Gregory David Roberts
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Buy *Shantaram* online

Gregory David Roberts
St. Martin's Griffin
944 pages
September 2005
rated 5 of 5 possible stars

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I have a confession to make. Books that can double as pillows or sitting stools almost invariably scare the hell out of me. The fear of being buried under a tower of words, lines and pages can be quite overpowering. However, one look at Shantaram and all the trepidation vanished. The opening lines took care of that.

“It took me a long time and most of the world to learn what I know about love and fate and the choices we make, but the heart of it came to me in an instant, while I was chained to a wall and being tortured. I realised, somehow, through the screaming of my mind, that even in that shackled, bloody helplessness, I was still free: free to hate the men who were torturing me, or to forgive them. It doesn’t sound like much, I know. But in the flinch and bite of the chain, when it’s all you’ve got, that freedom is an universe of possibility. And the choice you make between hating and forgiving, can become the story of your life.”
When the first page stares at you with such words, it becomes hard to put down that book. Add to that an Australian author who has lived in the slums of Bombay, and you almost expect to be enriched by some sort of karmic philosophy. Philosophy and spiritual journey or not, this certainly is no karma in a bottle. The story of Shantaram is a story of adventure and daring, a fictionalized account of the life of author Gregory David Roberts who escaped an Australian prison and moved to Bombay to spend almost a decade of his life in the slums and underworld of this city.

The narrator is a man called Lindsay, who escapes an Australian jail and arrives in Bombay on a fake passport. Here he befriends taxi driver Prabakar, who finds him a place to live in a slum away from the eyes of the law. This slum is to be the home of Linbaba, as Lindsay is called, for the next few years. While he runs a makeshift first-aid center in the slum, he also engages in criminal activities like smuggling and counterfeiting, and eventually starts gun-running to Afghanistan. Lin’s experiences in Bombay range from falling in love with the beautiful Karla, who introduces him to the world of prostitutes, to meeting the motherly Rukhmabai of Sundargaon, who christens him “Shantaram”, or man of peace. Interspersed amid the numerous characters like Rukhmabai, Prabakar, Karla, and Kader are the sweat and grime, dirt and squalor, disease and fire and extreme poverty - all narrated with genuine affection, passion and generosity. This love and generosity towards the characters and circumstances is what sets Robert’s work apart. What could have been a mere narrative of poor people’s lives is transformed into an extraordinary piece of fiction.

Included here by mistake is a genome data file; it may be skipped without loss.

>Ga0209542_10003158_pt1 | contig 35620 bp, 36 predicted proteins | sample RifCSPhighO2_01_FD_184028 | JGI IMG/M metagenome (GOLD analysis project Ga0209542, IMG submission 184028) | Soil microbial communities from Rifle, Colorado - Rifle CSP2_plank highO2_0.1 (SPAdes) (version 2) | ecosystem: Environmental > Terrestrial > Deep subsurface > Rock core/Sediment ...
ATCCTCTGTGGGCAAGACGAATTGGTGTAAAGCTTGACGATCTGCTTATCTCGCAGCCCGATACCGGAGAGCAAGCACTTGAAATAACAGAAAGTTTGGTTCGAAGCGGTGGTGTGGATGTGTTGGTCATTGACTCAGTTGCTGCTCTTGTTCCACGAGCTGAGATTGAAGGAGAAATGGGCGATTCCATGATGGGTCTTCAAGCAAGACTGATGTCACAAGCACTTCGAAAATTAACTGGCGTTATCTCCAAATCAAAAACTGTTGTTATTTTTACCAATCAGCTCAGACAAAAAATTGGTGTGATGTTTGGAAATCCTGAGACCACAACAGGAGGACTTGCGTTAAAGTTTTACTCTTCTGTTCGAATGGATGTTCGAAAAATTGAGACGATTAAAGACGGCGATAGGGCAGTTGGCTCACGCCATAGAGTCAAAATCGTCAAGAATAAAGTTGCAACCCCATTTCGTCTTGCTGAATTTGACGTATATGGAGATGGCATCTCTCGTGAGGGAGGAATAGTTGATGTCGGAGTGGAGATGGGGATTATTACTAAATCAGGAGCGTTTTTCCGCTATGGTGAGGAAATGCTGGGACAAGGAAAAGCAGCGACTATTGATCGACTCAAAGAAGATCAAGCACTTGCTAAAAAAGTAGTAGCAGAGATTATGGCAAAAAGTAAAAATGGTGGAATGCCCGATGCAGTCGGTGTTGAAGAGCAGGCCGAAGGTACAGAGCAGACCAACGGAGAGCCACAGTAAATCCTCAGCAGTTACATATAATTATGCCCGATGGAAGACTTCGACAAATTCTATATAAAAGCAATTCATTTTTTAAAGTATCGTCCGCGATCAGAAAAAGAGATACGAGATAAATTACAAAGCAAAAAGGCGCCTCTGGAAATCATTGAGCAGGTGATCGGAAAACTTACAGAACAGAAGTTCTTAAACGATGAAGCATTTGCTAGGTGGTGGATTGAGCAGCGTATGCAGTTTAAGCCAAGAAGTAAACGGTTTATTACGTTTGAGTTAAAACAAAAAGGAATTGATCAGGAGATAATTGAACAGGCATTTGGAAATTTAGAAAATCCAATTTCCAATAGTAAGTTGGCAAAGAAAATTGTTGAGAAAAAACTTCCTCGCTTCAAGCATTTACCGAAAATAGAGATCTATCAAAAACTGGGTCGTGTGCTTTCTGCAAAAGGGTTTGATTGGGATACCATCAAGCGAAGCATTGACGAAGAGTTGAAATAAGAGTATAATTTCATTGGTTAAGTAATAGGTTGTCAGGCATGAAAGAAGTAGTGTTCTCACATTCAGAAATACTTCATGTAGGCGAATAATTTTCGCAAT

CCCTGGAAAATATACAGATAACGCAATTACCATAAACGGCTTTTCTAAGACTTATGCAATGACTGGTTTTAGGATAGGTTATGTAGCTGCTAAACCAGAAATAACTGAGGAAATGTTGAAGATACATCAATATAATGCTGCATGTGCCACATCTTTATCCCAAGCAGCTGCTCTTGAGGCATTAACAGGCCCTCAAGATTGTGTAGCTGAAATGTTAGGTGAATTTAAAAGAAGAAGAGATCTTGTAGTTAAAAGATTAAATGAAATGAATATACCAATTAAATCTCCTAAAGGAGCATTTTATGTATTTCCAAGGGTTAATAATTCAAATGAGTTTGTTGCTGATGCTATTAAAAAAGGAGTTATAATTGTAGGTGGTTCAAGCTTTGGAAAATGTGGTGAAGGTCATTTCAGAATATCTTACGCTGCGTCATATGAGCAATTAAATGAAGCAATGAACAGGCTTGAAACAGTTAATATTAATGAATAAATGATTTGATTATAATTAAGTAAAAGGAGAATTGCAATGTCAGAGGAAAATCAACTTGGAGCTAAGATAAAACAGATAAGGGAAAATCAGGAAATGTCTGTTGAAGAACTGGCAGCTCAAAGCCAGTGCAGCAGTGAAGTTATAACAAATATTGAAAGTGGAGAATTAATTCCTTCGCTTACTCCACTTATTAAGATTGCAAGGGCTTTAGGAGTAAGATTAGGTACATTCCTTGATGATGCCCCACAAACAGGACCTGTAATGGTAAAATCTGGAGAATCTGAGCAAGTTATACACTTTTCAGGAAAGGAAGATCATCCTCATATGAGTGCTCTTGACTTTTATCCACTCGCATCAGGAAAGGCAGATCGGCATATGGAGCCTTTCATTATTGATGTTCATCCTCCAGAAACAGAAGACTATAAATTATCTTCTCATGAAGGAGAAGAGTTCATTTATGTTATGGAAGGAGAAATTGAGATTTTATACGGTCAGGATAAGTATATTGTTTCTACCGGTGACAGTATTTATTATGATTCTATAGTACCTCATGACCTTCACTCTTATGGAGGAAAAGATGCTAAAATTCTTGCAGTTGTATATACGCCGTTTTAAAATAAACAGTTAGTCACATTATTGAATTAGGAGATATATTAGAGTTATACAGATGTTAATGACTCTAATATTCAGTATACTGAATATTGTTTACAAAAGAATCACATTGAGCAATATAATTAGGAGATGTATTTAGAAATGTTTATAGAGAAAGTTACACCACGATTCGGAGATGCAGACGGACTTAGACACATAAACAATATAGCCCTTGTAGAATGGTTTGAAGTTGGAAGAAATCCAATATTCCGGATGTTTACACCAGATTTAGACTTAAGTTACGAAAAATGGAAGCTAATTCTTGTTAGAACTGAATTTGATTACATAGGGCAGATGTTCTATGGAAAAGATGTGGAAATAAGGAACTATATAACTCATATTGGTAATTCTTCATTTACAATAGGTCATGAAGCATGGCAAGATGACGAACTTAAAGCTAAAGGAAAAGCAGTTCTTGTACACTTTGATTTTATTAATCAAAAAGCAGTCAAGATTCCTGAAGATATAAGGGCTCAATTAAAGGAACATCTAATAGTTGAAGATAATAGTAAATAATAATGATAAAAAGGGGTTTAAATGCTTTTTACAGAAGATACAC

Shantaram is not just a book; it is a sojourn, a spiritual journey into life that shows that even the most complex and powerful systems have at their core a simple and beautiful pattern. As a great poet had once said “Simple is the seal of truth, and beauty is the splendour of truth.” Shantaram reinforces one’s belief in those words.

Originally published on Curled Up With A Good Book at © Shampa Chatterjee, 2005

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